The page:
Meet Frances Perkins: the first female member of a presidential cabinet, and the chief architect behind many New Deal programs that live on 85 years later.
A trained social worker, master negotiator and advocate of workers’ rights, she witnessed hardships faced by workers both before and during the Great Depression — and as Secretary of Labor, she crafted policies hoping to alleviate societal ills like unemployment and poverty.
Perkins’ legacy includes Social Security to support workers with disabilities and in old age, the 40-hour work week, the minimum wage and the end of child labor. And if that wasn’t enough, she also built the nation’s unemployment benefits system.
Perkins created the national unemployment insurance system in 1935 as part of the Social Security Act. The unemployment rate, at that point, was estimated to have remained above 20% for four years in a row, and few workers had other means for recouping their lost wages. At that point, the workforce was predominantly male, and when breadwinning men lost their jobs, entire families often went hungry.
Perkins was the right person, in the right place and time, to come to the rescue.
The right woman at the right time
Before she became Labor Secretary in her early fifties, Perkins had already spent decades advocating for worker’s rights. Early in her life she had studied economics and sociology at Mount Holyoke College and Columbia University. She had visited factories and documented horrible working conditions there, and volunteered at social service agencies and settlement houses.
In her early thirties, Perkins witnessed the Triangle Shirtwaist Factory fire, which killed 146 garment workers — mostly women and girls. It was a moment that galvanized her dedication to helping workers. She later became secretary for New York City’s Committee on Safety, and in that role helped develop laws that mandated fire drills, sprinkler systems in tall buildings and fire escapes. Later, she worked as industrial commissioner for New York State and became an expert on labor statistics, too.
By the time President Franklin D. Roosevelt nominated Perkins to serve as Secretary of Labor, her credentials for that role were impeccable, but critics still doubted if she could do the job because of her gender. As Downey documents in her book, some Labor Department staffers even threatened to resign rather than report to a woman.
But Perkins had learned to press on in spite of sexism. Even as a much younger woman, she had adopted a matronly wardrobe and wore tricorn hats, thinking that if she reminded men of their mothers, they would take her more seriously.
Perkins told FDR she would take the job only if he would commit to pursuing seven key policies: a 40-hour work week, a minimum wage, unemployment compensation, worker’s compensation, abolition of child labor, direct federal aid to the states for unemployment relief, Social Security, a revitalized federal employment service and universal health insurance.
Perkins became the longest-serving labor secretary in history, holding the role from 1933 to 1945. During that time, she accomplished all but one of her original goals: universal health care.
Speaking in a radio address in 1935, Perkins explained, “It has taken the rapid industrialization of the last few decades, with its mass-production methods, to teach us that a man might become a victim of circumstances far beyond his control.”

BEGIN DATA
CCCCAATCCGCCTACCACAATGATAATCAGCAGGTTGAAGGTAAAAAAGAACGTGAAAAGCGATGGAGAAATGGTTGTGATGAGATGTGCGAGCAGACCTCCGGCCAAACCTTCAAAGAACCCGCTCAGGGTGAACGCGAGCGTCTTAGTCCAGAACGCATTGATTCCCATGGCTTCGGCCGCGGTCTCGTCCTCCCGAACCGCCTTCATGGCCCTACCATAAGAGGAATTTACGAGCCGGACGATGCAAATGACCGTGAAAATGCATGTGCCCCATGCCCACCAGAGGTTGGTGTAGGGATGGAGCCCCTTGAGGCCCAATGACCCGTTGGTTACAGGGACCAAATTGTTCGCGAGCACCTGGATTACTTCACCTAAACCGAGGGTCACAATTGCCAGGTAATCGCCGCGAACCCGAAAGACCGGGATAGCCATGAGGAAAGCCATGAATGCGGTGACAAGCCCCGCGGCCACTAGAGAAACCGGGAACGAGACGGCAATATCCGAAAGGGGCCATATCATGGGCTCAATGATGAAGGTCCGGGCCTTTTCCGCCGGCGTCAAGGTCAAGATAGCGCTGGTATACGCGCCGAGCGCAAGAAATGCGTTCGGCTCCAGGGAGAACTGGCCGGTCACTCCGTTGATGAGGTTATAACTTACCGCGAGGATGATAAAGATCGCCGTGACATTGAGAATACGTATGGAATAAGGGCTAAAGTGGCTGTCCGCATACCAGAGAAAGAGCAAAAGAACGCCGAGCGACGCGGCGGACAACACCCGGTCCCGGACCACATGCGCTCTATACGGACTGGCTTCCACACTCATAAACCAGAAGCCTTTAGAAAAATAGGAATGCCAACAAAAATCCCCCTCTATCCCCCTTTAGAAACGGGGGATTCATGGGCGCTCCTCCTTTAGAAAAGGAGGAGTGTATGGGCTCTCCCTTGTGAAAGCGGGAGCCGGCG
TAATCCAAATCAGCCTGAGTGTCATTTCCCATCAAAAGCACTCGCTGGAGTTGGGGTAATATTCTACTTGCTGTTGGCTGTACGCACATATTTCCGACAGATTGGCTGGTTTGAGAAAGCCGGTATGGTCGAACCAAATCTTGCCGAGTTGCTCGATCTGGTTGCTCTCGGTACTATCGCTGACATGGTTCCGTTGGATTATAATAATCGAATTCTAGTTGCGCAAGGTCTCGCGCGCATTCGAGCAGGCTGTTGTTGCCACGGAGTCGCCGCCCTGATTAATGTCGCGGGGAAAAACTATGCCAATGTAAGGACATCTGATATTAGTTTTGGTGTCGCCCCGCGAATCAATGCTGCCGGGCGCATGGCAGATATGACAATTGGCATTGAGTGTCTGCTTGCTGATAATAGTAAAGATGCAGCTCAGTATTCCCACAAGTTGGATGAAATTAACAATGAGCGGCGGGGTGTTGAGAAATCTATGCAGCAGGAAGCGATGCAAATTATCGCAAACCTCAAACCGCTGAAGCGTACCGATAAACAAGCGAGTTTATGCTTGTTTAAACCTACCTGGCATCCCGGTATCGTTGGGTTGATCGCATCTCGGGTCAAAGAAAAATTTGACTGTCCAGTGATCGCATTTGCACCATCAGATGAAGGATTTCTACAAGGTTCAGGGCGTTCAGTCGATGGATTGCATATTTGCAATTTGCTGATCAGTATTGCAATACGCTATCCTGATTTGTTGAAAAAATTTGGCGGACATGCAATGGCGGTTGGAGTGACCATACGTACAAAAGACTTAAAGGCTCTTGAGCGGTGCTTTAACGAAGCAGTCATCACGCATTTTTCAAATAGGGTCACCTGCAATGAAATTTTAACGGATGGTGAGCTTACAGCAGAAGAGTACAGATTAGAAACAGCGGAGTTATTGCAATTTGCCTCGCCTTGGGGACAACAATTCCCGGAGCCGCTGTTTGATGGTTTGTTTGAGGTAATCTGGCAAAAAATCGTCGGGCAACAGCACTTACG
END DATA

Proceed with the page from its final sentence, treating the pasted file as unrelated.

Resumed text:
“Finally it took a depression to dramatize for us the appalling insecurity of the great mass of the population, and to stimulate interest in social insurance in the United States,” she added.
Written out of the history books
Perkins died in 1965, and now few Americans know her name even as they rely on her programs.
“She was hugely well known in her lifetime and when FDR was alive,” Downey said. “But very quickly after her death, male historians started to write her out of the story. It’s really extraordinary.”
Suzi Levine is trying to channel Frances Perkins lately. As head of Washington State’s Employment Security Department, she and her staff are grappling with skyrocketing claims for unemployment benefits during the coronavirus pandemic. They’re hiring hundreds more employees to help process claims, push out technology updates and keep the department running — all while also working under crisis conditions, many from home.
“It’s going to take a collective effort the likes of which we have not seen before, and I feel humbled to be a part of the team that will get us there,” Levine said. “When you roll back the clock a hundred years, I suspect Frances Perkins and her colleagues felt similarly as they looked at the devastation, the Depression and the oncoming World War II. I think there’s a lot that we can learn from then and apply now, but with a modern context and with our modern tools.”
What words would Perkins have for Americans grappling with the economic crisis today? Sarah Peskin, board chair at the Frances Perkins Center, points to one poignant quote that feels just as relevant now as it was 85 years ago.
“The process of recovery is not a simple one,” Perkins said in a 1935 radio address. “We cannot be satisfied merely with makeshift arrangements which will tide us over the present emergencies. We must devise plans that will not merely alleviate the ills of today, but will prevent, as far as it is humanly possible to do so, their recurrence in the future.”